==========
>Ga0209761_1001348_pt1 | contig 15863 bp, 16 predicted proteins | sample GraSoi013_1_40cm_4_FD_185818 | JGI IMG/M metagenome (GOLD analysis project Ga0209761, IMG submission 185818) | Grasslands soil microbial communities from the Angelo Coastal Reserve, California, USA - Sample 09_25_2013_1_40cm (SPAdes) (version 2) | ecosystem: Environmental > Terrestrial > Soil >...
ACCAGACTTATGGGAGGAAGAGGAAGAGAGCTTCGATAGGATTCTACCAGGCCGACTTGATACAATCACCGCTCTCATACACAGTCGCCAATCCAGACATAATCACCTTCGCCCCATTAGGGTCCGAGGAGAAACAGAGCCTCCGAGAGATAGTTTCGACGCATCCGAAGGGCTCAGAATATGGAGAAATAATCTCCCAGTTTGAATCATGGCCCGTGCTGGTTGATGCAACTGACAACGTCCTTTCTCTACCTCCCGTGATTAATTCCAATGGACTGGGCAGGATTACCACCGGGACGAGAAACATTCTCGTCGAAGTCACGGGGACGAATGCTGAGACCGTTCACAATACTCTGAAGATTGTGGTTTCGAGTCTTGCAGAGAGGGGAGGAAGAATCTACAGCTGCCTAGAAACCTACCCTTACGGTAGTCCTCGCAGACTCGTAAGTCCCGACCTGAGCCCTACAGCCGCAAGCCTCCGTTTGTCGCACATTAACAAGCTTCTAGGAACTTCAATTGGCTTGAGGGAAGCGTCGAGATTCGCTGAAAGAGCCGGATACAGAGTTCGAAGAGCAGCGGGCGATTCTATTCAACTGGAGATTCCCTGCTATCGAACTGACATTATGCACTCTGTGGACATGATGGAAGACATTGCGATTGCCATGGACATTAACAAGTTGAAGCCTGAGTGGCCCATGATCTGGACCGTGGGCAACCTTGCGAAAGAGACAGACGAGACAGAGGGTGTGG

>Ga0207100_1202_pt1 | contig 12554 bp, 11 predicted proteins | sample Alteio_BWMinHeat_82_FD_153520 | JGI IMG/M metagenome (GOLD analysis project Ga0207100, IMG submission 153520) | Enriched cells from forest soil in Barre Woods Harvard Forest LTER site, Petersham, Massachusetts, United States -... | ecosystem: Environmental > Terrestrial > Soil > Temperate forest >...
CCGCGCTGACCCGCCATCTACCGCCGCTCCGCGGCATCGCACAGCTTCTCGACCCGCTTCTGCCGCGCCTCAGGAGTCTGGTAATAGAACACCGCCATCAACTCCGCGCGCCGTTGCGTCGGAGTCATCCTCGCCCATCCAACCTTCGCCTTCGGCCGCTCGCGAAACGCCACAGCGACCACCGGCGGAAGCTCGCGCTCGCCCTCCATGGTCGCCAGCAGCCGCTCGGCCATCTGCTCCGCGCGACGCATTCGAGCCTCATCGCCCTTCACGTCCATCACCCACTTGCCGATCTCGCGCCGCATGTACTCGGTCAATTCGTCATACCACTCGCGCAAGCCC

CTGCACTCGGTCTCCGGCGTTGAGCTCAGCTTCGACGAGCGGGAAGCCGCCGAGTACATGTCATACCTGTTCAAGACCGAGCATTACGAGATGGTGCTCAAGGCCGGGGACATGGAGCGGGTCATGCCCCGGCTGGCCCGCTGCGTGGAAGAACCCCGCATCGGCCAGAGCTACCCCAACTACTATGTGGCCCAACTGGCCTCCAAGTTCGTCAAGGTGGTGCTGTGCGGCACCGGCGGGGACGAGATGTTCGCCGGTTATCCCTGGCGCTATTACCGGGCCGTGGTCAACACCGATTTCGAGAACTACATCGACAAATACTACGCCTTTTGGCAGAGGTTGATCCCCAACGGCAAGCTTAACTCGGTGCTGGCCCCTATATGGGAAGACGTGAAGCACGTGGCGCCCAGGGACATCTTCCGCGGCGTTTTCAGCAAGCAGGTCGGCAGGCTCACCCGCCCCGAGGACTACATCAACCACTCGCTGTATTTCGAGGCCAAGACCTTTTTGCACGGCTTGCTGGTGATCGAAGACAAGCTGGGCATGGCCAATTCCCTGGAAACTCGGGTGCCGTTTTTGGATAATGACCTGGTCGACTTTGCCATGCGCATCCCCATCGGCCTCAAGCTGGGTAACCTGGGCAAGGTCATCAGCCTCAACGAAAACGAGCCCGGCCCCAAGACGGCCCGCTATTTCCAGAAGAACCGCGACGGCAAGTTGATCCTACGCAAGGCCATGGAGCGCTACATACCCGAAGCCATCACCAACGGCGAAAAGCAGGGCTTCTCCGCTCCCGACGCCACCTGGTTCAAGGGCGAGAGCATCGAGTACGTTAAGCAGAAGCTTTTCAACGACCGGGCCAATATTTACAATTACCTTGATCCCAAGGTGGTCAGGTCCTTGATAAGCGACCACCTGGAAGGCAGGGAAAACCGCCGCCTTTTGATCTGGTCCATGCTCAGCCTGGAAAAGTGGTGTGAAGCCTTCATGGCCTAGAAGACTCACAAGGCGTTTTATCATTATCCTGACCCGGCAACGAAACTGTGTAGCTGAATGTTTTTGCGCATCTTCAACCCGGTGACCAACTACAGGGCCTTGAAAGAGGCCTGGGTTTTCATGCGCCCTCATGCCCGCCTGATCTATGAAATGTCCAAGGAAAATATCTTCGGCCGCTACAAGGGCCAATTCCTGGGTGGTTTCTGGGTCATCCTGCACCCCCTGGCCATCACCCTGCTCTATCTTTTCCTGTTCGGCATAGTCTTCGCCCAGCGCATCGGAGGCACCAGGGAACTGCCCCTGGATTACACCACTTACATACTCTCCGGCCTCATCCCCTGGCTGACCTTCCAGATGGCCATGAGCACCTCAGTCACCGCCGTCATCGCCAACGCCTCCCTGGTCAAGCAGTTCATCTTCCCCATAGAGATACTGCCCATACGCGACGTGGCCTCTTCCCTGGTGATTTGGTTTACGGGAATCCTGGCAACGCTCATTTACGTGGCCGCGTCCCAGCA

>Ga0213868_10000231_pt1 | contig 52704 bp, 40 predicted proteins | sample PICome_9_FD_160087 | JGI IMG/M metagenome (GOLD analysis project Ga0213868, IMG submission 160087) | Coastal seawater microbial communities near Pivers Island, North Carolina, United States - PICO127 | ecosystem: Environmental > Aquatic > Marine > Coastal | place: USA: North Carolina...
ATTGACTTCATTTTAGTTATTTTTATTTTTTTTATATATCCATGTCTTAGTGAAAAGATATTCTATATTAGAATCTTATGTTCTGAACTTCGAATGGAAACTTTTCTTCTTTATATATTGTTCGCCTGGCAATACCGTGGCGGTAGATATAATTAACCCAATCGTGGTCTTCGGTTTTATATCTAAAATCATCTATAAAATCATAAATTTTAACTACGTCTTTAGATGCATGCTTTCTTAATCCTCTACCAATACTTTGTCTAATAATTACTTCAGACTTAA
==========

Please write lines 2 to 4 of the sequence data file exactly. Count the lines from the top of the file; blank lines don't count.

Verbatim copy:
ACCAGACTTATGGGAGGAAGAGGAAGAGAGCTTCGATAGGATTCTACCAGGCCGACTTGATACAATCACCGCTCTCATACACAGTCGCCAATCCAGACATAATCACCTTCGCCCCATTAGGGTCCGAGGAGAAACAGAGCCTCCGAGAGATAGTTTCGACGCATCCGAAGGGCTCAGAATATGGAGAAATAATCTCCCAGTTTGAATCATGGCCCGTGCTGGTTGATGCAACTGACAACGTCCTTTCTCTACCTCCCGTGATTAATTCCAATGGACTGGGCAGGATTACCACCGGGACGAGAAACATTCTCGTCGAAGTCACGGGGACGAATGCTGAGACCGTTCACAATACTCTGAAGATTGTGGTTTCGAGTCTTGCAGAGAGGGGAGGAAGAATCTACAGCTGCCTAGAAACCTACCCTTACGGTAGTCCTCGCAGACTCGTAAGTCCCGACCTGAGCCCTACAGCCGCAAGCCTCCGTTTGTCGCACATTAACAAGCTTCTAGGAACTTCAATTGGCTTGAGGGAAGCGTCGAGATTCGCTGAAAGAGCCGGATACAGAGTTCGAAGAGCAGCGGGCGATTCTATTCAACTGGAGATTCCCTGCTATCGAACTGACATTATGCACTCTGTGGACATGATGGAAGACATTGCGATTGCCATGGACATTAACAAGTTGAAGCCTGAGTGGCCCATGATCTGGACCGTGGGCAACCTTGCGAAAGAGACAGACGAGACAGAGGGTGTGG

>Ga0207100_1202_pt1 | contig 12554 bp, 11 predicted proteins | sample Alteio_BWMinHeat_82_FD_153520 | JGI IMG/M metagenome (GOLD analysis project Ga0207100, IMG submission 153520) | Enriched cells from forest soil in Barre Woods Harvard Forest LTER site, Petersham, Massachusetts, United States -... | ecosystem: Environmental > Terrestrial > Soil > Temperate forest >...
CCGCGCTGACCCGCCATCTACCGCCGCTCCGCGGCATCGCACAGCTTCTCGACCCGCTTCTGCCGCGCCTCAGGAGTCTGGTAATAGAACACCGCCATCAACTCCGCGCGCCGTTGCGTCGGAGTCATCCTCGCCCATCCAACCTTCGCCTTCGGCCGCTCGCGAAACGCCACAGCGACCACCGGCGGAAGCTCGCGCTCGCCCTCCATGGTCGCCAGCAGCCGCTCGGCCATCTGCTCCGCGCGACGCATTCGAGCCTCATCGCCCTTCACGTCCATCACCCACTTGCCGATCTCGCGCCGCATGTACTCGGTCAATTCGTCATACCACTCGCGCAAGCCC